It would be remiss of me not to begin this post with a line such as ‘2020 huh? What a year’. Like everyone else I have spent most of the year hunkered down in one location. The whole ‘living out of a bag so I can jet off somewhere exotic at any moment’ has been somewhat undermined, and the benefits of my minimalist lifestyle seem far less significant this year.
That said, it has been reassuring to discover that, even with a significant lifestyle change, my onebag of 137 things is enough to sustain me for another year, and being static has not meant a static onebag, I’ve made a few changes to my belongings, including perhaps the biggest change of all; my onebag itself.
After almost 6 years I have decided to replace my superb Tortuga Air. As the container for my worldly belongings this was a big decision, and one that, thanks to Covid, hasn’t really been validated yet. My Tortuga didn’t fail, in fact it still looks remarkably good, but there was a fairly urgent need that drove this change.
Last year, thanks to a very delayed Flybe flight I found myself running from Manchester airport terminal 1 to 3 with my fully laden Tortuga, for a connecting flight to Oman. I made the flight (literally as the gate was closing) and after I’d finished congratulating myself for not needing to check a bag (which wouldn’t have been an option) I noticed that I couldn’t move my neck.
It turned out I had pulled a muscle in my shoulder and this one injury almost wiped me out for my Oman trip.
I have been living out of a bag for over 8 years now, and I turned 43 this year, an age that somehow seemed pretty ancient even when I started this adventure.
I now have a pension, a personal hair trimmer and a physiotherapist. His name is Jim and after this particularly painful shoulder episode, he suggested my Tortuga may not be providing the necessary support for my back and neck when fully laden.
This was a fair assumption, the bag’s primary feature is its feather weight (requiring minimal structure). It’s a superb bag and it’s served me well but the time had come for something with better structure and support, and perversely I would have to consider heavier bags for the sake of my health. Enter the Minaal 3.0.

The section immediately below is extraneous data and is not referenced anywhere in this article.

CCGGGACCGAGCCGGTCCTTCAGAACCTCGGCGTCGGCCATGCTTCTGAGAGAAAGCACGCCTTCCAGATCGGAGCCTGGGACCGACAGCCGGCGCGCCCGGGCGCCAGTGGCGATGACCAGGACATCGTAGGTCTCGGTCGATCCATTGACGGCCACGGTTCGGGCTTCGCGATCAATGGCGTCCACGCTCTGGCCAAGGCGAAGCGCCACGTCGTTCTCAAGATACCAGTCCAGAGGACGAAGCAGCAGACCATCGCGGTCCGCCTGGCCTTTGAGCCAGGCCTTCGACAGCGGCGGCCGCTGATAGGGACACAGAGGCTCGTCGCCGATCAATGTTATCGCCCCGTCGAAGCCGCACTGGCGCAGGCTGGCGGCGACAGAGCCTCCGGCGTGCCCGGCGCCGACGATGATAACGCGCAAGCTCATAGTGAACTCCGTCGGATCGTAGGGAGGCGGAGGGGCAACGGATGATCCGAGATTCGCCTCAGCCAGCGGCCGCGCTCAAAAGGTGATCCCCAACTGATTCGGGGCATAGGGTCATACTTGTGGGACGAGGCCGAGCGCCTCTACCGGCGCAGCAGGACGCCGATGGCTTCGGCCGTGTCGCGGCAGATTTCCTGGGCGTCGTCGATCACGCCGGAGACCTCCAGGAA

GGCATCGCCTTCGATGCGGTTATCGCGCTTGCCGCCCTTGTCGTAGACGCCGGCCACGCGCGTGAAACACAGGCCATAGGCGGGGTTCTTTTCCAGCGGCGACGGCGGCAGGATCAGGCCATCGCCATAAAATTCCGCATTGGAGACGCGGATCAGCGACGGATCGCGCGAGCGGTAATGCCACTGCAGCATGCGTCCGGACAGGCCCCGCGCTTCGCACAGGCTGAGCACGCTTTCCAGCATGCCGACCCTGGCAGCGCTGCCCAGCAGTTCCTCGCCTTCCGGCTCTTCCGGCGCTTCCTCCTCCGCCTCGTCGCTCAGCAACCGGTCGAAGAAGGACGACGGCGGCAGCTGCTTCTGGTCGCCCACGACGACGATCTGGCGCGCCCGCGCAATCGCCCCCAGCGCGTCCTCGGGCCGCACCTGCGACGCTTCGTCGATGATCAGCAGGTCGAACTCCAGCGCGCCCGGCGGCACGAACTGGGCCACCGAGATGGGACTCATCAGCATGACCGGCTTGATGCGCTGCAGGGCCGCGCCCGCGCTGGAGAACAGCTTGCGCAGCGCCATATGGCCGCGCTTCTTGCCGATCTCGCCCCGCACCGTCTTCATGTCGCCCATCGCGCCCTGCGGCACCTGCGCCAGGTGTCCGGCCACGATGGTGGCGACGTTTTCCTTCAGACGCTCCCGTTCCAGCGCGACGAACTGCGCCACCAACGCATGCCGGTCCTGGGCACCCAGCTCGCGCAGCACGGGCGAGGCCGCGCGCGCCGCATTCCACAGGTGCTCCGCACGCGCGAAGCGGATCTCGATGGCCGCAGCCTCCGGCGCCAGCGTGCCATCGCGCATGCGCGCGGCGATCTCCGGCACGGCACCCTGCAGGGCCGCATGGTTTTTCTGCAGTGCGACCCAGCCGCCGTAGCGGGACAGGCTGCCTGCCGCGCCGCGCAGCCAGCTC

The Minaal Carry-On has been cooking (their term) for almost as long as I’ve been carrying my Tortuga, it always struck me as sleeker and sexier than the Tortuga Air but the weight difference (1.5kg to 1.0g – both 35l capacity) was a turn off.
With the recent release of the 3.0 the Minaal team introduced a new lightweight ‘unified harness’ featuring a dense EVA foam back panel, thicker EVA foam handles, and remarkably strong magnetic load lifters which make a big difference.
The first time I lifted this bag on to my shoulders and adjusted the straps, it just felt right, good balance and excellent weight distribution, even when full.
The sternum strap is strong, comfortable and makes a hell of a difference to the ease of carry. It is also easily stowed in its own clip when not in use, which is neat.
There are other killer features too – including the material itself (1200D and 600D Picton) which is significantly more water proof and abrasion resistant than the Tortuga’s Denier material (which was getting a little ‘fluffy’ after so much use).
There’s a clever system of pockets (particularly towards the top of the bag) that are larger than the Tortuga’s – which I really appreciate, particular when under pressure at airport security.
The solid grab handles are a delight and having one on the side of the bag makes all the difference when retrieving from awkward positions such as overhead bins.
The internal pockets also reduce the need for packing cubes although the Tortuga’s internal mesh pocket created two large packing cubes which is a feature I shall miss.
I did try the Minaal packing cubes but I am so used to how my gear packs in the Eagle Creek Specter cubes (which still fit inside the Minaal remarkably well) there seemed little point in making the switch. The Eagle Creek cubes are lighter too – although it is marginal (19g vs 30g for a Medium).
The hidden passport pocket is a nice addition and the lie flat laptop compartment is neat if a little gimmicky although the ‘Devicenest’ system itself is very cool; protecting the laptop from impact on all sides – particularly from drops on the base of the bag.
The ability to hide the straps, and in super quick time, for that professional look, is impressive, and the way the rolldown cover stashes is very clever.
Everything about the bag feels premium; from the lightweight alloy buckles to the hypalon zipper tabs which make closing the bag so much easier.
I really appreciate the inclusion of an integrated raincover (and raincover pocket in the base of the bag) and the water bottle pocket is very well thought out, secure and much deeper than on the Tortuga.
The dimensions of the Minaal (55 x 35 x 20) are also better for a onebag than the Tortuga (48 x 32 x 18) – maximising most airline carry on limits (56 x 35 x 22) while minimising the external trappings for what can only be described as a minimalist sleek ‘flow’ look.
The Minaal feels roomier than the Tortuga Air (even when the latter is expanded), and yet the extra weight isn’t very noticeable when being carried, thanks to the harness system.
Time will tell whether the Minaal 3.0 will reduce the drag on my shoulder and neck, but for now I am hopeful.
Also I will be updating my ‘Everything I Own’ for 2020 in the next couple of weeks, there have been some other changes to reduce weight I hope you will find useful.